23 August 2019 02:19 AM

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PARTAB RAMCHAND | 6 JUNE, 2019

Morale Boost Win For the Sterner Tests Ahead

Breathtaking spell by Jasprit Bumrah


It is always good to start with a win. And performing like a well oiled machine the Indian team faced only a few anxious moments before getting the better of a dispirited and injury hit South Africa who are having a nightmarish World Cup.

The batting and bowling performed in unison and overall the team management can have little to complain. The playing of both the wrist spinners was always on the cards given that the opposition was South Africa. Kuleep Yadav and in particular Yuzvendra Chahal did bother the batsmen a great deal with their turn and guile. And up front Jasprit Bumrah showed why he is arguably the best bowler in the game today with a spell that was breathtaking.

Making the ball dart this way and that and mixing the yorkers and bouncers as only he can the Indian pace spearhead gave the batsmen no respite. It was his dream opening spell that dismissed Hashim Amla and Quinton de Kock which gave India the initial advantage and thereafter they never really squandered it.

The one little note of discontent would be the fact that India allowed the opponents to rally from 89 for five but with the spinners doing a commendable job the recovery was only partial.

A minor hiccup (54 for two) when the Indians batted was quickly overcome by the brilliance of Rohit Sharma and it would be difficult not to agree with Virat Kohli’s view that all things considered this was his best ODI innings. In the first place India had lost the wickets of Shikhar Dhawan and Kohli early.

Secondly it was not an easy wicket to bat on. Third he was so cool and calm and composed and while he did get some support from KL Rahul and MS Dhoni it was Rohit who nursed the innings in such an exemplary manner that India were never really in any danger of falling short of the target. Sterner tests await the Indian team as the next three matches are against Australia, New Zealand and Pakistan but the victory will boost the confidence of Kohli and his men.

And what about South Africa? Well just a week into a competition scheduled to last six and a half weeks South Africa’s campaign has virtually ground to a halt. Even the many detractors of South African cricket when it comes to the big stage would not have envisaged such a scenario.

The Proteas were rated as having a good chance of making the semifinals but with their third straight loss their top priority right now will be to see that they don’t finish among the bottom two teams in the league stage.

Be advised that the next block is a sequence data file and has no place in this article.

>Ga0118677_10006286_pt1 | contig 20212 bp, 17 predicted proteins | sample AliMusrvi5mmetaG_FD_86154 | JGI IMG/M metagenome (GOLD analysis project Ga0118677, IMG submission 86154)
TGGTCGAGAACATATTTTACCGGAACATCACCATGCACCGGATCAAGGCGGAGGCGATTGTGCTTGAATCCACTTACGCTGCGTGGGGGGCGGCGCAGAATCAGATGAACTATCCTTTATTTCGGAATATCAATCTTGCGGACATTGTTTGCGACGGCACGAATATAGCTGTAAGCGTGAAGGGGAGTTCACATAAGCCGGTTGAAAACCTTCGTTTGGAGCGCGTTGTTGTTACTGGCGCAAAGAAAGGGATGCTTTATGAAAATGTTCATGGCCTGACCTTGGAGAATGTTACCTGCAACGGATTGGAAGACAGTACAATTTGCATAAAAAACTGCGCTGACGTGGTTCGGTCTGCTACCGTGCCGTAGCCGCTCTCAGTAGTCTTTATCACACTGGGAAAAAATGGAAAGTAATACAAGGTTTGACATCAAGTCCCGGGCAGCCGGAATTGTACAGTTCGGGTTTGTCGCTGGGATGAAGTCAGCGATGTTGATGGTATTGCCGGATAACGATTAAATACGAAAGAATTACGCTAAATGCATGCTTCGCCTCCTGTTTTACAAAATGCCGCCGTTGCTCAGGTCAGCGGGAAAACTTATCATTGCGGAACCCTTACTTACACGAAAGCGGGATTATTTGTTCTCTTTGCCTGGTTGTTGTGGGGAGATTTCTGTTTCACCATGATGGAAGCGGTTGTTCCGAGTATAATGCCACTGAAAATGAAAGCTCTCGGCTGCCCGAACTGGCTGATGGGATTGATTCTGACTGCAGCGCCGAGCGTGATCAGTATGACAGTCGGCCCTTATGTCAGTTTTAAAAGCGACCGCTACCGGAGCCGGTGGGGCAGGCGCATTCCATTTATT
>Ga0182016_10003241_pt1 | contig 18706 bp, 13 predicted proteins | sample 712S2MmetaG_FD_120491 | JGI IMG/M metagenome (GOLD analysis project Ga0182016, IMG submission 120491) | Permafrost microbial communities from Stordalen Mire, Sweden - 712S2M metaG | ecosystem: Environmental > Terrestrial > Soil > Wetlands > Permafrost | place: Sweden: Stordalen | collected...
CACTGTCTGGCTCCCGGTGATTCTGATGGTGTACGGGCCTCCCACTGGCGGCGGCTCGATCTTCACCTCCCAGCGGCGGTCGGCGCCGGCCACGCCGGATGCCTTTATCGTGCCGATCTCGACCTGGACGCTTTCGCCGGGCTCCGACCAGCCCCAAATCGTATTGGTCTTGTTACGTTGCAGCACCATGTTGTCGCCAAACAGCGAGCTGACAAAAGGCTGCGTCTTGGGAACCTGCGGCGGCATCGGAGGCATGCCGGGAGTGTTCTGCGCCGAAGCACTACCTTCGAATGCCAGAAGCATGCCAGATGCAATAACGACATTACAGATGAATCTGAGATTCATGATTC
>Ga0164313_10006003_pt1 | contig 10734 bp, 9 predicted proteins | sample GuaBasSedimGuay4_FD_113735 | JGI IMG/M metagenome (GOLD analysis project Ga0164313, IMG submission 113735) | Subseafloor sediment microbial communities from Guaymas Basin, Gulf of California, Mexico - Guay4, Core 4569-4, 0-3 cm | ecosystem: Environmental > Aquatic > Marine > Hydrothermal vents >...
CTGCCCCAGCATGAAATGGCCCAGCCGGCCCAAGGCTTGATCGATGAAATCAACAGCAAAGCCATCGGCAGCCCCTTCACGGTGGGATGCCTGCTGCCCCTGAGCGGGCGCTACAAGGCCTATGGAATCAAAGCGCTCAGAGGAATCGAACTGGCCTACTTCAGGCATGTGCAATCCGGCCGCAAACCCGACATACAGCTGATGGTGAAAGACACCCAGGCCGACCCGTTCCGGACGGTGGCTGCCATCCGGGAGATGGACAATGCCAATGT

Theoretically South Africa may still have a chance of qualifying if they win all the six remaining matches. But even then much will depend on the NRR and at the moment South Africa haven’t done very well in this department. More to the point however does the side have it in them to accomplish such a successful run?

The manner in which they have played so far they look only a pale shadow of their predecessors who made it to the semifinals of the World Cup four times losing either on technicalities or very narrowly.

Sure South Africa has had more than their share of injury problems which have ruled out in quick succession Anrich Nortje, Dale Steyn and finally Lungi Ngidi. But they still have a good side which is a blend of youth and experience. One wouldn’t expect a line-up that includes players of the calibre of Faf du Plessis, Quinton de Kock, Hashim Amla, David Miller, Kagiso Rabada, Chris Morris, Imran Tahir, Aiden Markram, Jean-Paul Duminy, Andile Phehlukwayo and Dwaine Pretorious to go down without a fight.

The team has failed in all departments of the game and that is something you don’t associate with South Africa. Their cricketers have traditionally been fierce fighters but this is one quality that is sadly missing from their current campaign.

The eyes of South African cricket followers will now be on the team’s next match against West Indies on June 10. Can they work out a revival with a victory in that game? They can take inspiration from Pakistan’s comeback at the 1992 World Cup. In a not dissimilar situation Pakistan on that occasion had won just one of their first five matches losing three with one no-result. They were down and virtually out but they won their last three group matches, squeaked past Australia and West Indies to enter the semifinal and went on to win the trophy.

Can South Africa now perform a similar feat?

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